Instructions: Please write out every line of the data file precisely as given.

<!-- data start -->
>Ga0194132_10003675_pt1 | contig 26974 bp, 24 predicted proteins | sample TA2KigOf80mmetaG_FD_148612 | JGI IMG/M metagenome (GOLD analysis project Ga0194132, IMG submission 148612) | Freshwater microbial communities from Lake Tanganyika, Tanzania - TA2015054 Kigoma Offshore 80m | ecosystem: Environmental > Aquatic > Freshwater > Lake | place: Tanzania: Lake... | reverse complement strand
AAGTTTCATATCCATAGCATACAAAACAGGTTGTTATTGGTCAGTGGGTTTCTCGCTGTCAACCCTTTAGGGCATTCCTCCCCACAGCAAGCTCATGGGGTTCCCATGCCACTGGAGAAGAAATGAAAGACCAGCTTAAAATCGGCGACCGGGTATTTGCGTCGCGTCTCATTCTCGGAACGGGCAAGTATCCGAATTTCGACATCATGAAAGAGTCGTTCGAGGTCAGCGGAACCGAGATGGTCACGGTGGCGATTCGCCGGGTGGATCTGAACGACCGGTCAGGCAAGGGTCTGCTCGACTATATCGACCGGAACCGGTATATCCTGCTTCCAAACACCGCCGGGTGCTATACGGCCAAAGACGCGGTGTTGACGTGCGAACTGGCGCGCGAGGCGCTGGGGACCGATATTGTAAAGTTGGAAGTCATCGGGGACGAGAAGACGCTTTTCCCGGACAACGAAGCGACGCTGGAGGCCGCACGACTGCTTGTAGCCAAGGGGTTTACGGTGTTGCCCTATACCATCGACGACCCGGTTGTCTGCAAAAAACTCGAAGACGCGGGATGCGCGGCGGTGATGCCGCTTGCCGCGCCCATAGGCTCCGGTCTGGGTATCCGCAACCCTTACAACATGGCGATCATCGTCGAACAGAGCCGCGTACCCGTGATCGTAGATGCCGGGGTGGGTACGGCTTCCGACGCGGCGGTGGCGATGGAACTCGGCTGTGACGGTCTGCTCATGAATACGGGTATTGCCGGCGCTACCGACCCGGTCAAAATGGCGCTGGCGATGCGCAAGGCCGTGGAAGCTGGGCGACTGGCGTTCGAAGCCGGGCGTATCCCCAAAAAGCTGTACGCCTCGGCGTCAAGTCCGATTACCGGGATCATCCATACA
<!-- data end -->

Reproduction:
>Ga0194132_10003675_pt1 | contig 26974 bp, 24 predicted proteins | sample TA2KigOf80mmetaG_FD_148612 | JGI IMG/M metagenome (GOLD analysis project Ga0194132, IMG submission 148612) | Freshwater microbial communities from Lake Tanganyika, Tanzania - TA2015054 Kigoma Offshore 80m | ecosystem: Environmental > Aquatic > Freshwater > Lake | place: Tanzania: Lake... | reverse complement strand
AAGTTTCATATCCATAGCATACAAAACAGGTTGTTATTGGTCAGTGGGTTTCTCGCTGTCAACCCTTTAGGGCATTCCTCCCCACAGCAAGCTCATGGGGTTCCCATGCCACTGGAGAAGAAATGAAAGACCAGCTTAAAATCGGCGACCGGGTATTTGCGTCGCGTCTCATTCTCGGAACGGGCAAGTATCCGAATTTCGACATCATGAAAGAGTCGTTCGAGGTCAGCGGAACCGAGATGGTCACGGTGGCGATTCGCCGGGTGGATCTGAACGACCGGTCAGGCAAGGGTCTGCTCGACTATATCGACCGGAACCGGTATATCCTGCTTCCAAACACCGCCGGGTGCTATACGGCCAAAGACGCGGTGTTGACGTGCGAACTGGCGCGCGAGGCGCTGGGGACCGATATTGTAAAGTTGGAAGTCATCGGGGACGAGAAGACGCTTTTCCCGGACAACGAAGCGACGCTGGAGGCCGCACGACTGCTTGTAGCCAAGGGGTTTACGGTGTTGCCCTATACCATCGACGACCCGGTTGTCTGCAAAAAACTCGAAGACGCGGGATGCGCGGCGGTGATGCCGCTTGCCGCGCCCATAGGCTCCGGTCTGGGTATCCGCAACCCTTACAACATGGCGATCATCGTCGAACAGAGCCGCGTACCCGTGATCGTAGATGCCGGGGTGGGTACGGCTTCCGACGCGGCGGTGGCGATGGAACTCGGCTGTGACGGTCTGCTCATGAATACGGGTATTGCCGGCGCTACCGACCCGGTCAAAATGGCGCTGGCGATGCGCAAGGCCGTGGAAGCTGGGCGACTGGCGTTCGAAGCCGGGCGTATCCCCAAAAAGCTGTACGCCTCGGCGTCAAGTCCGATTACCGGGATCATCCATACA